The phone lines are back up. Lonnie calls and tells me that he and Ellen are hanging out at a friend's house down the street and are staying for dinner. I'm okay with that. Mainly because we don't have anything worth eating here. The supermarkets must be up and running again. Soon I'll be getting the usual calls from the credit card companies or from the telemarketers trying to sell me something that'll make my dick hard. I almost unplug the phone, but decide against it in case the kids try to call again.

I pause at my bedroom door after taking a quick shower. Most of my clothes are inside, but I can't seem to reach out and grab the knob. Maybe I think that Janine will be inside waiting for me. Maybe she didn't know we were holed up down in the cellar and came home and took a nap on the bed. Maybe she's still asleep, not knowing about any of the shit that's happened in the world these last few months. I reach out. I'm close. Just an inch away from the brass fucker. But I don't. I wouldn't want to wake her.

I go back downstairs wearing just a towel. The house has gotten colder and I realize that it's already evening. There's a basket full of laundry that's been sitting beside the couch for two months and a week. I dig through it only to find that most of the clothes are Janine's. A few t-shirts, underwear and socks. There's a certain pair of panties in the pile that I remember her buying. It was no special day, really. We were out running errands and we both needed to pick up a few things from the department store. I can still see her in the aisle, holding the thin, black underwear to her waist and winking at me. Our 20th wedding anniversary is coming up. I'll have to write it on the calendar so I don't forget.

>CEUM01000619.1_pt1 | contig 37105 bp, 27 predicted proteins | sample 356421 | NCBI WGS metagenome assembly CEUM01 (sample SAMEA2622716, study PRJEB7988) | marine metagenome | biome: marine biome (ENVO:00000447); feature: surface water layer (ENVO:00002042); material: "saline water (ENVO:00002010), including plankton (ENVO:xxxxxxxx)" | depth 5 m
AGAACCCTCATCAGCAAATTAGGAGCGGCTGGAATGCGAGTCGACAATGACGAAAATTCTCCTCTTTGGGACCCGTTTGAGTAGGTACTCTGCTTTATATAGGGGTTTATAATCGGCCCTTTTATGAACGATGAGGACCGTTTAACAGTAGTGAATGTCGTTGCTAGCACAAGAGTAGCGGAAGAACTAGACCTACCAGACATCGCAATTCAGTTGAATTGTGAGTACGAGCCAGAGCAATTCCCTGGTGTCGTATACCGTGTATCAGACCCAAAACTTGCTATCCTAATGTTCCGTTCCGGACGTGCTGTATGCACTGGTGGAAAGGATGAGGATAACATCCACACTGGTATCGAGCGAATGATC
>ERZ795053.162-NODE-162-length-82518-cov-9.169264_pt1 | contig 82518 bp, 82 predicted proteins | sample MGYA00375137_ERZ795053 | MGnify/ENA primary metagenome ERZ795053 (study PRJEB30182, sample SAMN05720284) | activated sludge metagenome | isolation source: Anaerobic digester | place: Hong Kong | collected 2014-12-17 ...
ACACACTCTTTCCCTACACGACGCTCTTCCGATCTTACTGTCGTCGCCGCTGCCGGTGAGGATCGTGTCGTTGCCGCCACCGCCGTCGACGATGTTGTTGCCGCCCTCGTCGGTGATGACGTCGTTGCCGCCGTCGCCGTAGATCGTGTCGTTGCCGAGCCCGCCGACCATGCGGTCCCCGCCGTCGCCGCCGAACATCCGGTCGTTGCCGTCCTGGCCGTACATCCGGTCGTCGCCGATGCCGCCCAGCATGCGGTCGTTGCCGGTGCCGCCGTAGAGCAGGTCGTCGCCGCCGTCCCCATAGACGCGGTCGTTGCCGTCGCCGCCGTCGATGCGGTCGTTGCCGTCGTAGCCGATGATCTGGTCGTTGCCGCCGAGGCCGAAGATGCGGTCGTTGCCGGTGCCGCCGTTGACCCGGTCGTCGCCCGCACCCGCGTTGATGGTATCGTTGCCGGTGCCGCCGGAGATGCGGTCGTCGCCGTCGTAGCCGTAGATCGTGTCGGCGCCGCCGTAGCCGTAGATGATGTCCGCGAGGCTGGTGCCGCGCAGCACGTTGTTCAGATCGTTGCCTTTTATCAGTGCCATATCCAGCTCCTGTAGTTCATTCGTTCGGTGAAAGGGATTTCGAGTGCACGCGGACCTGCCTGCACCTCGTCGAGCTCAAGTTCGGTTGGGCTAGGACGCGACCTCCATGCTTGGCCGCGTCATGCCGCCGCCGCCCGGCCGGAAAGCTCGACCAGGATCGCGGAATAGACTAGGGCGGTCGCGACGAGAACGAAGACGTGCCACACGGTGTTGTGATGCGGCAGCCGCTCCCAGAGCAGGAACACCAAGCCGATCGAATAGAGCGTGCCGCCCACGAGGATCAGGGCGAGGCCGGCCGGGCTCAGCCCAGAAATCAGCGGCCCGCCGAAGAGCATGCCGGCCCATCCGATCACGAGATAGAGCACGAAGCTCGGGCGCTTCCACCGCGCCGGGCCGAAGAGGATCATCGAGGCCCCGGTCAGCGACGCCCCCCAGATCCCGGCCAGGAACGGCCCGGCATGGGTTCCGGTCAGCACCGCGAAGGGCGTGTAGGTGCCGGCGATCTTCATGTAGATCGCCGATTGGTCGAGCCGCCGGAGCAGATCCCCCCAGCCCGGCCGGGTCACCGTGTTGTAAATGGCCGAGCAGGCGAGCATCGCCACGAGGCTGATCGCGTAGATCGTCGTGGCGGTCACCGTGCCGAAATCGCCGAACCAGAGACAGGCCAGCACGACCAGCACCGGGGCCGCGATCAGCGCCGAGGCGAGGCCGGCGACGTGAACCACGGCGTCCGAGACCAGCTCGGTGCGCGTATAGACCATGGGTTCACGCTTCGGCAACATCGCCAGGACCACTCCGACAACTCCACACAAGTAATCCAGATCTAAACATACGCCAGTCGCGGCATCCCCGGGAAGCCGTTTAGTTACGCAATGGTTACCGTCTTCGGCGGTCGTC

With nothing left to wear but an old bathrobe, I opt for a pair of her underwear. Not any of the nice ones or anything. These are the cotton, granny-panty type that offer a bit more support than her skimpier stuff. I also pull a plain t-shirt and a pair of my tube socks from the mix. Not the warmest wear, but it's clean, and the women's underwear isn't too uncomfortable.

I give the TV another go. There's a reporter speaking against the backdrop of what was presumably once a city street. There are no fires, but smoke rises from the larger heaps in pillars. "The destruction behind me marks the final day of what has been called the Onslaught, by many. If you look closely, you can see the remnants of one of the alien ships that crashed here just yesterday morning."